Tuesday, April 15, 2014
By Air Force 2nd Lt. Brooks Payette
157th Air Refueling Wing
PEASE AIR NATIONAL GUARD BASE, N.H., April 15, 2014 – A year ago today on the morning of the 2013 Boston Marathon, Alan Bauman and Colin Bellavance woke up at Lackland Air Force Base, Texas, ready to tackle the final two weeks of basic training.
By the day's end, the two flightmates began to learn the significance of the Airmen's Creed and its call to "never leave an airman behind."
More than 2,000 miles away, Bauman's brother, Jeff, was critically injured when the first of two bombs exploded near the marathon’s finish line. The attack left Jeff a double amputee and one of 264 injured. A photograph of him being wheeled to an ambulance by the cowboy-hat-wearing Carlos Arredondo became one of the most iconic images of that tragic day.
As news of the bombing spread across the country, Bauman made a phone call home required by all trainees with family in the Boston area. His father answered the call and told Alan that Jeff was injured while watching Jeff's girlfriend run the race. The following day, in a phone call with his father, he learned the tragic news that Jeff would lose both of his legs.
"I didn't know how to react," said Alan, now an airman first class assigned to the structures shop in the 157th Civil Engineer Squadron here. "I broke down and started asking all kinds of questions about what happened. After that, I kind of blacked out."
Bellavance, who forged a friendship with Alan beginning on their flight to basic training, saw Alan's reaction following the phone call and knew it wasn't good news. Despite his dorm chief responsibilities, Bellavance worked to be by Alan's side as often as possible.
"That was an event to me that drastically in an instant changed how close our friendship became," said Bellavance, an airman first class firefighter with the 157th CES. "It was an emotional time to step back and realize the magnitude of what had happened at home. The significance of why we were [in military training] changed a lot right before graduation."
At Lackland, the 324th Training Squadron showed the same concern toward Alan. He alerted his military training instructor, Air Force Staff Sgt. Christopher Florida, about the injuries and then was escorted to the commander.
"That's when they told me there was a time and place to be a trainer," Alan said in a February interview. "Given the situation I was in, they took the MTI hats off. They really took care of me."
Squadron leadership continued to meet with Alan and allowed him ample time to call home. He also was offered emergency leave, but chose to remain in training at Jeff’s request to finish with his fellow Air Force "brothers."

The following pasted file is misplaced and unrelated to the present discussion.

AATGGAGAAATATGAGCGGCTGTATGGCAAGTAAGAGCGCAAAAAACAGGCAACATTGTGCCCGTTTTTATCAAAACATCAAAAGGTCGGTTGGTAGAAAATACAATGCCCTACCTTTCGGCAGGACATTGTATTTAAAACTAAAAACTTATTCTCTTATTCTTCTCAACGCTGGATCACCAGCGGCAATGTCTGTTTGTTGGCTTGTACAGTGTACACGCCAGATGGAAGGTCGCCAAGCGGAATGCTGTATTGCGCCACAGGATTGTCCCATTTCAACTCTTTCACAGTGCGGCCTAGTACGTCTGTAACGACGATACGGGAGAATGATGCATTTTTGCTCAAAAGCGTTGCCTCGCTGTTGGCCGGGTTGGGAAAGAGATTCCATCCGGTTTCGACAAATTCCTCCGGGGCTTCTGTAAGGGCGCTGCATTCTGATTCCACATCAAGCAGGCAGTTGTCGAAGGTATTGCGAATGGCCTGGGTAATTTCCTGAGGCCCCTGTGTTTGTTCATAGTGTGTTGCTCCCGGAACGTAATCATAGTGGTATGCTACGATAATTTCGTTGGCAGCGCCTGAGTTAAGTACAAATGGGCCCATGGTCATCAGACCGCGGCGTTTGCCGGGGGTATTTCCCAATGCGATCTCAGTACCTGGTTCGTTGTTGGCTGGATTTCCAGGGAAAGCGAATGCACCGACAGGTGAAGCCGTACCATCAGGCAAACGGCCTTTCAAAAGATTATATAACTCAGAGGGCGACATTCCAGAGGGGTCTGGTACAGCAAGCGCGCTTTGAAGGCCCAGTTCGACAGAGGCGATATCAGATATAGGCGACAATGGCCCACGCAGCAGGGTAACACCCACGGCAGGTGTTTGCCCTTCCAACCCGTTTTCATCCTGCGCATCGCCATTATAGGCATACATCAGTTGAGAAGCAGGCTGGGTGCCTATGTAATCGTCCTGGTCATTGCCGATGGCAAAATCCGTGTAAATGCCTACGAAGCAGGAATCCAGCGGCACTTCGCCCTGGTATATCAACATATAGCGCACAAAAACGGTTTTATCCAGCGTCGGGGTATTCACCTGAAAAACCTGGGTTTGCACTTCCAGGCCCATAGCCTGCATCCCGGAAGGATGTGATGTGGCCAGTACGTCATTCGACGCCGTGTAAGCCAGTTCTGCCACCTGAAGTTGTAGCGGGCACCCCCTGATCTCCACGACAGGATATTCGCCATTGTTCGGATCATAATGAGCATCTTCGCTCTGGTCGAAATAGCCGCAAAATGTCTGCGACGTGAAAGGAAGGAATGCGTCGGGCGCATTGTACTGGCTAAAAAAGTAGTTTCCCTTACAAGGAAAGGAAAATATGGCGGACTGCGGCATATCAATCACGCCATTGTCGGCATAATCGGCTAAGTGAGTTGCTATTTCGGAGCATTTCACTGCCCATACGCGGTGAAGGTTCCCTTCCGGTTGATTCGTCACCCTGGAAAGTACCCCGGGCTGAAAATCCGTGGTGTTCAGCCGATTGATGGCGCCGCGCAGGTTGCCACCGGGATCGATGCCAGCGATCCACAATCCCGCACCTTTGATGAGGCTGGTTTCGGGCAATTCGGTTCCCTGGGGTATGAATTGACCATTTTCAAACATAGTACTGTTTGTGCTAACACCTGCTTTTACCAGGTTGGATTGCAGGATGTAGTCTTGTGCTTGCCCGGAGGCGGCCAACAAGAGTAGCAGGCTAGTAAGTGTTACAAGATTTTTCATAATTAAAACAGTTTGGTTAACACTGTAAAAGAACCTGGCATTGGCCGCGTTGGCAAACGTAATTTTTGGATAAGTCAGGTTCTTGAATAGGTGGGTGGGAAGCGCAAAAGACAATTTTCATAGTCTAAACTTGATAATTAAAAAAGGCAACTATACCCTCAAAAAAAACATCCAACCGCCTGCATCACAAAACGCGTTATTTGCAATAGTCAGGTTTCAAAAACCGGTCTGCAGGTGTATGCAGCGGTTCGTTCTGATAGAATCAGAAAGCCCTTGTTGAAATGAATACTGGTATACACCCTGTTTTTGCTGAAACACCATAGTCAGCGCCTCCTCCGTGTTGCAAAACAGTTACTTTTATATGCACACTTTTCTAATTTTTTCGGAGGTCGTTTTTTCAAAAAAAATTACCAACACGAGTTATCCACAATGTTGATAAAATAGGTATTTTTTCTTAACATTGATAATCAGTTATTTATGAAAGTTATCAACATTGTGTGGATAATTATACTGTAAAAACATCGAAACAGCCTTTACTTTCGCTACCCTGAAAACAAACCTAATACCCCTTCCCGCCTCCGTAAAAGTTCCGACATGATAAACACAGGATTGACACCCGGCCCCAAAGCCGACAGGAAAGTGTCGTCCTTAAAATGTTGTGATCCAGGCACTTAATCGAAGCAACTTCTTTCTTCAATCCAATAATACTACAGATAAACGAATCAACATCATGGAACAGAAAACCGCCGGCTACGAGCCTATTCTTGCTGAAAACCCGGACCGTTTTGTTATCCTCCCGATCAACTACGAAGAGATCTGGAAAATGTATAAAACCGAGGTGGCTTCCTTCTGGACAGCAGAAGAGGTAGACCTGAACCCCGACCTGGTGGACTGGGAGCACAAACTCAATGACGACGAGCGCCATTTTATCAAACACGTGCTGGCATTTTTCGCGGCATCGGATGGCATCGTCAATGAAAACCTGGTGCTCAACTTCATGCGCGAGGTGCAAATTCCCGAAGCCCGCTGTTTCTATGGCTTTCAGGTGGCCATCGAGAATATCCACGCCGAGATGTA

"It was a tremendous display of leadership and character," Bellavance said. "It was remarkable he remained as focused as he did, knowing an immediate member of his family suffered life-threatening injuries."
Though Alan did not see his brother until after graduation, local support from the Air National Guard came much sooner. Just two days after the bombing, 157th Air Refueling Wing Command Chief Master Sgt. Brenda Blonigen and his first sergeant, Master Sgt. Jeremy Hutchinson, visited Jeff in a Boston hospital.
"When Jeff saw them there, he knew I was in an organization that took care of its people," Alan recalled. "That really helped [my family] tremendously."
Blonigen marveled at Jeff in the early stages of recovery and the concern his family had for Alan while dealing with a serious emergency at home. Blonigen and Hutchinson ensured the family that Alan was in good hands.
"Jeremy and I tried to put their minds at ease," Blonigen said. "I wanted to let them know the Air Force cares about its airmen. [The Lackland staff] really wrapped their arms around him."
The gesture from Blonigen and Hutchinson also resonated with Bellavance, who said it spoke volumes to the effort the 157th ARW makes to take care of its airmen.
"When you hear that, you know you are coming back to a good place," Bellavance said. "It was so reassuring to know that I made the right choice to enlist in the military, and now you belong to an organization that cares about your well-being."
Alan was granted a two-week break in training between basic training and technical training to spend time with his brother. The reunion was an emotional one for the brothers, who spent most of their time together during Alan's break. Alan said he was impressed with his brother's resilience and quick recovery time. Witnessing it forged a sense of determination and resilience Alan brought with him during his next phase in Air Force training.
"I kept thinking Jeff would want me to do my best at everything," Alan said. "That was my focus."
His focus paid dividends during technical training at the Naval Construction Battalion Center in Gulfport, Miss. Alan was selected to the airman leadership program, where he served as the highest-ranking student leader and was an honor graduate. Alan said the low point of his journey was finding out his brother was injured. Since then, he added, he and Jeff have remained positive in moving forward.
"Things happen, and life goes on," said Alan, whose brother released his book "Stronger" April 8. "My brother showed me that as long as your heart is beating, you still can do something."
By Terri Moon Cronk
American Forces Press Service
FORT MEADE, Md., April 15, 2014 – The judge in the military commission proceedings for five suspects in the Sept. 11, 2001, terrorist attacks on the United States called for a recess today to prepare an order allowing defense attorneys time to determine whether current or past defense team members were contacted by a government agency.
The proceedings began yesterday at Guantanamo Bay, Cuba, and a satellite feed here allows reporters unable to travel to Cuba to cover the case.
Court recessed today at about 11 a.m. when the judge, Army Col. James Pohl, said he will issue the order later today.
The order follows the defense team’s request this morning for an investigation after one of the defense attorneys disclosed yesterday that the FBI questioned a member of his team about the suspects.
Pohl told defense attorneys they have until 5 p.m. tomorrow to submit a request if they want the court to subpoena witnesses from agencies that have contacted past or existing defense members. Any information the defense teams find will be disclosed only to the lead defense counsel for each team, Pohl ordered.